There is, however, a connection between being a community that is very open, and where people are used to saying what they would say without first having to put in numerous disclaimers on how their speech relates to their belonging to the community (or being employed by the Mozilla Corporation or Foundation) and the outside world. On any issue. As Robert noted, we can be bullied. We don’t live in a vacuum. On top of that, there’s the thorny issue of seeing prop 8 as taking away existing rights at the time, which directly affected people employed by Mozilla’s corporate daughter (Mozilla Corporation). A lot of the people inside the community, including those whose previously-established legal rights had been affected by prop 8, effectively thought along the lines of: “well, that might be what you did privately, but you’ve always treated all of us well, so I have no reason to suspect that will suddenly change”, and Brendan promised to work hard to do still more for Mozilla’s inclusiveness (including, ironically, a project to involve more of the LGBT minority much like what you noted in your original post) but that was not enough for the bullies.

        I would wager (and I sadly lack crystal balls, so add salt appropriately) that on any issue of this kind, enough bullying would be effective to get someone to step down as CEO. Even if it were about animal rights, or about housing (another thorny issue in SF particularly), or about any number of issues where political donations have actual real-world-affecting power, which feeds back into the community and the world at large, CEO or board appointments could be problematic. And I’d argue that’s less of a fault of Mozilla than it is of “the real world”. There are thousands, perhaps even millions, of cases where people in power step down under intense pressure even if their own organization/company/government backs them up continuously (we just had one here in the UK where Maria Miller resigned over expenses issues, despite being cleared by the relevant committee as well as public backing by Cameron et al. until the very end — yes, of course expenses are actually related to her work rather than orthogonal, but she was actually formally cleared of charges, ie officially innocent, and still couldn’t hold her post!). In other words: we can be bullied… like most organizations/corporations/governments.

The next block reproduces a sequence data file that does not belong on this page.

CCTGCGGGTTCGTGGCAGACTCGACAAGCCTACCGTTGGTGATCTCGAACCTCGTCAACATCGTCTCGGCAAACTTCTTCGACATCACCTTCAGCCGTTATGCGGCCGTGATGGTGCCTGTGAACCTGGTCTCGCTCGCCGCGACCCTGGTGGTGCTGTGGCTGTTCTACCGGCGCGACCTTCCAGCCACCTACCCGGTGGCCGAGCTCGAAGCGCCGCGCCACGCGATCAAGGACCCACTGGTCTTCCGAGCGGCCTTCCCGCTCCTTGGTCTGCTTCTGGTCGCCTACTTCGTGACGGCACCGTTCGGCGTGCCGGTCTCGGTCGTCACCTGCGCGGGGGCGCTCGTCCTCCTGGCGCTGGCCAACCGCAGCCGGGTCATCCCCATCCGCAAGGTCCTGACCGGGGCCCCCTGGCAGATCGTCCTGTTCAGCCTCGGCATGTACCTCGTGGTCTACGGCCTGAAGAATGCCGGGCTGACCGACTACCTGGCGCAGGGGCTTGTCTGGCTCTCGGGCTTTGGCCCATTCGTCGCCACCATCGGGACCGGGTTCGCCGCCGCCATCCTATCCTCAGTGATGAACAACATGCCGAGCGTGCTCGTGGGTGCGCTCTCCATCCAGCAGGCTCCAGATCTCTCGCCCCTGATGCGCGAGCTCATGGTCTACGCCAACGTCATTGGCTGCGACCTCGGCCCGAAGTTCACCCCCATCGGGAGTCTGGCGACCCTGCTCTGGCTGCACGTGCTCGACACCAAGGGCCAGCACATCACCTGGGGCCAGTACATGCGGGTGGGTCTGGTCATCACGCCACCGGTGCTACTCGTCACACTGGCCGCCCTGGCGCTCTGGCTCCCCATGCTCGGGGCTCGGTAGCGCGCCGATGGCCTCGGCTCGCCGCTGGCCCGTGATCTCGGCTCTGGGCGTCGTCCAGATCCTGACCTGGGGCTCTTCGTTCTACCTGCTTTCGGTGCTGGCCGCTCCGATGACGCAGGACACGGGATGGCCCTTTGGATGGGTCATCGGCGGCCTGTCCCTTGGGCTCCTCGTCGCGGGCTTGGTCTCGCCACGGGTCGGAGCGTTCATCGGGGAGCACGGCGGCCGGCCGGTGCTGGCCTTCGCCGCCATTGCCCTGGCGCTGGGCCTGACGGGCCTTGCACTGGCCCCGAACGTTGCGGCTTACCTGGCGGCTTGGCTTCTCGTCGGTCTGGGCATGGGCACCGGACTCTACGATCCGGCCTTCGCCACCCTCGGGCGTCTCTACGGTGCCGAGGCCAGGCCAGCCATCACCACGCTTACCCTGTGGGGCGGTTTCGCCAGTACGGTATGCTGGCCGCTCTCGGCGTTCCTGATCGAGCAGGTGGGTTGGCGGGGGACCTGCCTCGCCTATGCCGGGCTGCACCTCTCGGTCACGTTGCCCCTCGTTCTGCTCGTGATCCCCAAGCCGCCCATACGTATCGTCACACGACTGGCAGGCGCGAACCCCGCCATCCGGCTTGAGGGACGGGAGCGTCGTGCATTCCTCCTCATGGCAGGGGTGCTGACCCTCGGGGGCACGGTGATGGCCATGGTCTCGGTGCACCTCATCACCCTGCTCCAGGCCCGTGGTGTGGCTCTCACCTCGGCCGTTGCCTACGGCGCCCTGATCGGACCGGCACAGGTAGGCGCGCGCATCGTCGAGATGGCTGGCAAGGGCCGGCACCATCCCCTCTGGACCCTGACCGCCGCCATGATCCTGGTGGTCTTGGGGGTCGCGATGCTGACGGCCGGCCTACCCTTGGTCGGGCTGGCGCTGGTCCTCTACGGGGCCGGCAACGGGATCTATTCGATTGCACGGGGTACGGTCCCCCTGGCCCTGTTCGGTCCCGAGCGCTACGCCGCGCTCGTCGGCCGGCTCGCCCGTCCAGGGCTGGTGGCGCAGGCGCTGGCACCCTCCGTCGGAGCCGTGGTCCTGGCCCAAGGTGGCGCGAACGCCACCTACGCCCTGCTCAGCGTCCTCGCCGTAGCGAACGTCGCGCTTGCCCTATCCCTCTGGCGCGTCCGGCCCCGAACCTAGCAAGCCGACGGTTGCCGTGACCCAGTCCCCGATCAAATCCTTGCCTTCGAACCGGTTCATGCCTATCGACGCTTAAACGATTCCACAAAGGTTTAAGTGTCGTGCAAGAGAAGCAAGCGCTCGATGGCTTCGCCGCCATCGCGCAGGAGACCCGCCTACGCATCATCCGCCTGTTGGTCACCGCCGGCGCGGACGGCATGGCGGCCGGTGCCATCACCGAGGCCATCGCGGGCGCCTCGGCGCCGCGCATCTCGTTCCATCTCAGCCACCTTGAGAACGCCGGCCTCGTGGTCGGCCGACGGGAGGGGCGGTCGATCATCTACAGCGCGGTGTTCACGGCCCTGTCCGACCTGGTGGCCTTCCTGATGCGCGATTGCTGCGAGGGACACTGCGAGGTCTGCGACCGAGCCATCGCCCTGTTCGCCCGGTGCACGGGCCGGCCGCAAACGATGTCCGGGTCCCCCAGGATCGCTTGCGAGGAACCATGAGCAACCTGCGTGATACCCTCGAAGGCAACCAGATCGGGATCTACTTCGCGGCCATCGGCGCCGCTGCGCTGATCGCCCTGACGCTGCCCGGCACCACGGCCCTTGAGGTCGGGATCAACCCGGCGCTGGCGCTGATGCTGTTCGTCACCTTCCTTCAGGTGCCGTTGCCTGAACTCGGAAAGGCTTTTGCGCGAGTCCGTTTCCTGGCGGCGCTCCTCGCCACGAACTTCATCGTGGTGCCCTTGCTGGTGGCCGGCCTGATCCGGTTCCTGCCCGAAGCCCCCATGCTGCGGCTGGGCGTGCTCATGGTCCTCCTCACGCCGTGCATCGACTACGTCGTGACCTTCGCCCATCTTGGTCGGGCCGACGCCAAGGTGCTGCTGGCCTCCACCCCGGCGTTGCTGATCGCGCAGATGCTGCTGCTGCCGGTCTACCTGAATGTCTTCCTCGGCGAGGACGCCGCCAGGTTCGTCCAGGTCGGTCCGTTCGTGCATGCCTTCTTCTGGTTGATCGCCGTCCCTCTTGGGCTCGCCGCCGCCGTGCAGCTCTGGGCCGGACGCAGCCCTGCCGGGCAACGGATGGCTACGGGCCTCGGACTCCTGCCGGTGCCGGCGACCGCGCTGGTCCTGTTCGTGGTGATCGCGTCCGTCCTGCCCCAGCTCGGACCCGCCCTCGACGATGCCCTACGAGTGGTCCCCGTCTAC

While a lot of the community looked at everything that happened, looked at the CPG and Brendan’s actions within Mozilla, and said “OK, so by our rules this shouldn’t be an issue, because within Mozilla things are clearly fine per the CPG”, the outside world doesn’t judge us by our rules, it judges us by their own laws and personal value systems. And this time, the outside world didn’t let it go, even when we tried to explain that we thought there wasn’t an issue (or didn’t say anything because we thought there wasn’t an issue, and in time the outside world would stop complaining – which with 20/20 hindsight was clearly wrong).